Up next came an away trip to the Amex and a bright start, Palace loanee Glenn Murray scoring twice inside the opening 25 minutes but Reading’s defensive frailties came to haunt them as Jake Forster-Caskey (son of Darren Caskey, stepson of Nicky Forster if anybody’s interested) notched just before half time and Inigo Calderon equalised in the last minute. Two points dropped but the second half performance was well below par.

The first win of the Clarke era came at home to Norwich City, a nice little fillip for the club after Norwich manager Neil Adams’s comments in the aftermath of the game at Carrow Road less than a month previous. Six points from them, four goals scored, thanks very much, Robson-Kanu scoring a penalty and Simon Cox netting what was to be his last goal of the season before Bradley Johnson’s late strike gave Norwich a consolation.

Que Sera Sera...

The FA Cup brought some welcome respite from a difficult league campaign and a trip to the John Smith’s Stadium saw Reading progress with a turgid 1-0 win to set up another all Championship fixture at the Cardiff City Stadium. The only shot on target all game came from Nick Blackman, and the only other notable incident came in the last minute when Jonathan Hogg was sent off for a fracas with Danny Williams.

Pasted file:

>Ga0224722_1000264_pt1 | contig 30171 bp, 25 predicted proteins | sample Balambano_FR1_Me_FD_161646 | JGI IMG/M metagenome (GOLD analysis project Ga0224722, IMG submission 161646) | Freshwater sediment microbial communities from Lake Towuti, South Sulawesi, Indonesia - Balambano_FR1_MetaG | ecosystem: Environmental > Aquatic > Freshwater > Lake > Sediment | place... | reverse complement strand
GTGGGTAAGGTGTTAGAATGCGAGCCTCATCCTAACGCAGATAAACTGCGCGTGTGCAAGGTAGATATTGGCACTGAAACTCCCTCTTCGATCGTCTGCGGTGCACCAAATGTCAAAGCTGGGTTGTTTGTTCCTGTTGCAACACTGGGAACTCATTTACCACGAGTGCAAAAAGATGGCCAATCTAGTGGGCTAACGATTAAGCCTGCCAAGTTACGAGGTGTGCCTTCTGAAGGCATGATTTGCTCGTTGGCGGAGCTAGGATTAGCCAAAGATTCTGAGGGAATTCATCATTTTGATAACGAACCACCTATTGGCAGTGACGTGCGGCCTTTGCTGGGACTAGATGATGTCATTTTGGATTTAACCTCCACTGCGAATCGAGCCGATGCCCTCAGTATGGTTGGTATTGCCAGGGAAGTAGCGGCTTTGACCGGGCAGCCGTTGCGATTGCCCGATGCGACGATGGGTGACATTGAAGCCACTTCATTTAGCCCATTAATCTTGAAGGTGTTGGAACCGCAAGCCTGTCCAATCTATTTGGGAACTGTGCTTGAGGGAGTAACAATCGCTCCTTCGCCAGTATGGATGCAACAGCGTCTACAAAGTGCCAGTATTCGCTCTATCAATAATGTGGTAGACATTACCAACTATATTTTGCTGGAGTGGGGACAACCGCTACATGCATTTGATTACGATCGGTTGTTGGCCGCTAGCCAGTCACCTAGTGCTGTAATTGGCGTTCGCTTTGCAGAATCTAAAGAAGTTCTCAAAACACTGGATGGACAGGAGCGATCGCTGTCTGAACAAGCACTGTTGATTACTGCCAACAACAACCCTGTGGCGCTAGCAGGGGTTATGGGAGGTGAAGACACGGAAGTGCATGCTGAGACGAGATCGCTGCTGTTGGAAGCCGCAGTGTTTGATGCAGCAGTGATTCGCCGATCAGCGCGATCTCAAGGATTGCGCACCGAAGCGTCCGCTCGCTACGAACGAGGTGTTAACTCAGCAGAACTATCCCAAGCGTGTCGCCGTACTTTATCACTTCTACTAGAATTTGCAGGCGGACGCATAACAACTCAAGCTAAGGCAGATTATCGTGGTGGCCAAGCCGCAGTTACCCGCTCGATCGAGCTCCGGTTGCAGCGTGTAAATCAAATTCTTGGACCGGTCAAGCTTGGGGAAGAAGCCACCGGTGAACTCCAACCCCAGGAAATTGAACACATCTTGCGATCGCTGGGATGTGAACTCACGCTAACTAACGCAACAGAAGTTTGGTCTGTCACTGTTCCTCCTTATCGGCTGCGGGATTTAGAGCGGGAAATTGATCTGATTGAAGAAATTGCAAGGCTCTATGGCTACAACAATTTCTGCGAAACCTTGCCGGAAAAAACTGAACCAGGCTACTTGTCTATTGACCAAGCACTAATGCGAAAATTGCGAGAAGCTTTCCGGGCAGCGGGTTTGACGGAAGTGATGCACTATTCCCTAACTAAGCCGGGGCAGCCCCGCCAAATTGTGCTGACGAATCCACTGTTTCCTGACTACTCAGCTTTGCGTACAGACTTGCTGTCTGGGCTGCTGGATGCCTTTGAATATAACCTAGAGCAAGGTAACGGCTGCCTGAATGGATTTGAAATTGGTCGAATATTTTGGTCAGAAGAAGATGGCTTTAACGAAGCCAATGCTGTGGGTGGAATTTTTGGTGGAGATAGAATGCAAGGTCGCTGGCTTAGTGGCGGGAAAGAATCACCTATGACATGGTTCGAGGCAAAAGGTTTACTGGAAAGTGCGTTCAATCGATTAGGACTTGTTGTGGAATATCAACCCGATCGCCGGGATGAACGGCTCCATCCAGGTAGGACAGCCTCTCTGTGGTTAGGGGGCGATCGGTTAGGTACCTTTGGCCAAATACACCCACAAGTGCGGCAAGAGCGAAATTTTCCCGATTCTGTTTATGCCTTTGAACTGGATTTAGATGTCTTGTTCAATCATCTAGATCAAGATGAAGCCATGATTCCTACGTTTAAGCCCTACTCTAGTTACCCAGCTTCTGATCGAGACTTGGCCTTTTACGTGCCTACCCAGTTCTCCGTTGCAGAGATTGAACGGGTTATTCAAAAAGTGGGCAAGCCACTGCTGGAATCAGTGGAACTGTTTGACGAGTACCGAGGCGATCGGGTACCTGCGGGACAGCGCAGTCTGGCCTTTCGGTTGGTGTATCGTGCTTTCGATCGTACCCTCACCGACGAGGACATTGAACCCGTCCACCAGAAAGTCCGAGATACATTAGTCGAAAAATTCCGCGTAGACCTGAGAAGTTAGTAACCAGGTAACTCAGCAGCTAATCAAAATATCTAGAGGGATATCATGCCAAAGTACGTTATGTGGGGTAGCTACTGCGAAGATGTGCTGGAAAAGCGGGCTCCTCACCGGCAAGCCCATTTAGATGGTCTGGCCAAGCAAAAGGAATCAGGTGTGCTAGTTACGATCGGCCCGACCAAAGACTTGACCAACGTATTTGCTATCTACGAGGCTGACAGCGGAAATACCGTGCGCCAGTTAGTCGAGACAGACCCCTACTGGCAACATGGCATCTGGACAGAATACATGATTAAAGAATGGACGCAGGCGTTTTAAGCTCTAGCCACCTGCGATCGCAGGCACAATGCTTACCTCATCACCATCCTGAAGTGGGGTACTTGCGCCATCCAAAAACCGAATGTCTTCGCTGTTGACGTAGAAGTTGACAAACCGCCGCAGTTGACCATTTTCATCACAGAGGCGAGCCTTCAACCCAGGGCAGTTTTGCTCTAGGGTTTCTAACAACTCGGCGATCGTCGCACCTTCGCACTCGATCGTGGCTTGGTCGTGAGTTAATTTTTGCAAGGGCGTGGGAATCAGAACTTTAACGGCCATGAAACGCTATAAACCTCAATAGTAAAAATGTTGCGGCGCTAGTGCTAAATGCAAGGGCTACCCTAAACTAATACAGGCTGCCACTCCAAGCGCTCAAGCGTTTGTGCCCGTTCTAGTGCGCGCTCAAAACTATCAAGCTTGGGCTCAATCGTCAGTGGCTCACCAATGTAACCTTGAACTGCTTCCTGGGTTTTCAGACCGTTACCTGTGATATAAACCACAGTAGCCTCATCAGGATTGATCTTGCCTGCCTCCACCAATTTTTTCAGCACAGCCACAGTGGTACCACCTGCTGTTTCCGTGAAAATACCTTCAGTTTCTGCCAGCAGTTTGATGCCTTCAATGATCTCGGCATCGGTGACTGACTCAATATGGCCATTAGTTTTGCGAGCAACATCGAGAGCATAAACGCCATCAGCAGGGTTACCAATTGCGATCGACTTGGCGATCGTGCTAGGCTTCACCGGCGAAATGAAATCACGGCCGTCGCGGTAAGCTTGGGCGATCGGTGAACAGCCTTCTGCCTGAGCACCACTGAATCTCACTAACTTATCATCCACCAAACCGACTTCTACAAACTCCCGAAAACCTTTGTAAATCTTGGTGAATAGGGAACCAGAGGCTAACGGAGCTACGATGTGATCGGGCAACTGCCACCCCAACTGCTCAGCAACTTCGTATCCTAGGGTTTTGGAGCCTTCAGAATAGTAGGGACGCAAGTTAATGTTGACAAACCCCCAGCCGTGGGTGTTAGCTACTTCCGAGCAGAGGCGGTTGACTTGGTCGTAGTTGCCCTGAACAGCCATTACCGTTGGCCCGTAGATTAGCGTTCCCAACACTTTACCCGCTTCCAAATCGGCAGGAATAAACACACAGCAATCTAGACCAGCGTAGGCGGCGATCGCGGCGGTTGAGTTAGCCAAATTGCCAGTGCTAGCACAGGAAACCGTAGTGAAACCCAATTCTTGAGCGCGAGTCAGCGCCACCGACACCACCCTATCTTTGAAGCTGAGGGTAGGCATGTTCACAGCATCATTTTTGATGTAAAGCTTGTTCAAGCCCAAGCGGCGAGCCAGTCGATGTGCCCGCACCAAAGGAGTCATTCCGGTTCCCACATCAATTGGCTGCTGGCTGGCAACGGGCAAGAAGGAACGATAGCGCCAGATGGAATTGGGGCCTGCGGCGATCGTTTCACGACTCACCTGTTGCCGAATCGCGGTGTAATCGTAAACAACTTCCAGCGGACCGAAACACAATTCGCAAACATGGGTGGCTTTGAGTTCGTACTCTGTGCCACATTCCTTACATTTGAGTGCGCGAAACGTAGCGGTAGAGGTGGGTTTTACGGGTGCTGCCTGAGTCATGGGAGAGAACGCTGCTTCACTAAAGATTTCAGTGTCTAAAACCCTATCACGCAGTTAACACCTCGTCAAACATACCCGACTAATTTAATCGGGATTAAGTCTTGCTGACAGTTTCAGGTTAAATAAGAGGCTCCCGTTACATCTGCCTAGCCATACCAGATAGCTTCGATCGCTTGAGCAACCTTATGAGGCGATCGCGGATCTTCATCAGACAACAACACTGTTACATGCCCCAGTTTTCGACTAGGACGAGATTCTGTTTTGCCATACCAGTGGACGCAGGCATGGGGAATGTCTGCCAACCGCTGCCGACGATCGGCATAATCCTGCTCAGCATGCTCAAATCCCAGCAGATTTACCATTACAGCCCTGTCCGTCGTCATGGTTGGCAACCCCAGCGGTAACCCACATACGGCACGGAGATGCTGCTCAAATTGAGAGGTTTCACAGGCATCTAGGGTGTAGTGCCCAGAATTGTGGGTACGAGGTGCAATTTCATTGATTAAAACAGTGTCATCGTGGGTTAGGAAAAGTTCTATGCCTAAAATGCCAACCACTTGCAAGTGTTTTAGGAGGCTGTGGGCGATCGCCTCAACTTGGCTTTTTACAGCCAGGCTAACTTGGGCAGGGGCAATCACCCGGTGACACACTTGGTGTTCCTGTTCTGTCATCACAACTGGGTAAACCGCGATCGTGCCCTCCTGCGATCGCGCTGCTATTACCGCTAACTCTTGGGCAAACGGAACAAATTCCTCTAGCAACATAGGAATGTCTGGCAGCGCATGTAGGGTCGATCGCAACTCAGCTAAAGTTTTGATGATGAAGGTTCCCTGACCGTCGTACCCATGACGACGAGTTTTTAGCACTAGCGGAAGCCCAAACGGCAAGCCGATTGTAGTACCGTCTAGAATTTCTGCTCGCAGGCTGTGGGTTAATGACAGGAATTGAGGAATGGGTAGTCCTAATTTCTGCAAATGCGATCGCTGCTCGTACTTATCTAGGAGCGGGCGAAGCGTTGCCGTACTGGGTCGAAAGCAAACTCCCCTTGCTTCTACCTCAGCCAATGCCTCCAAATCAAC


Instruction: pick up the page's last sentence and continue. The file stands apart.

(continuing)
In the league January was almost a fruitless month with only a highly impressive 2-0 win over Sheffield Wednesday yielding maximum reward with goals from Pavel Pogrebnyak and new loan signing from Chelsea, Nathaniel Chalobah on the last day of the month. Goalless draws against Middlesbrough and Millwall were the bread to the filling of a 2-1 defeat at Craven Cottage, a match in which Reading were desperately unlucky not to win having given Fulham a second half roasting, Pogrebnyak equalising Kacaniklic’s opener and a last minute Bryan Ruiz winner. The FA Cup match in Cardiff was to prove fruitful however, as a dominant performance saw Royals proceed thanks to a 2-1 win, second half goals from Olly Norwood and Hal Robson-Kanu cancelling Kenwyne Jones’ first half header. Derby County away awaited in the 5th round.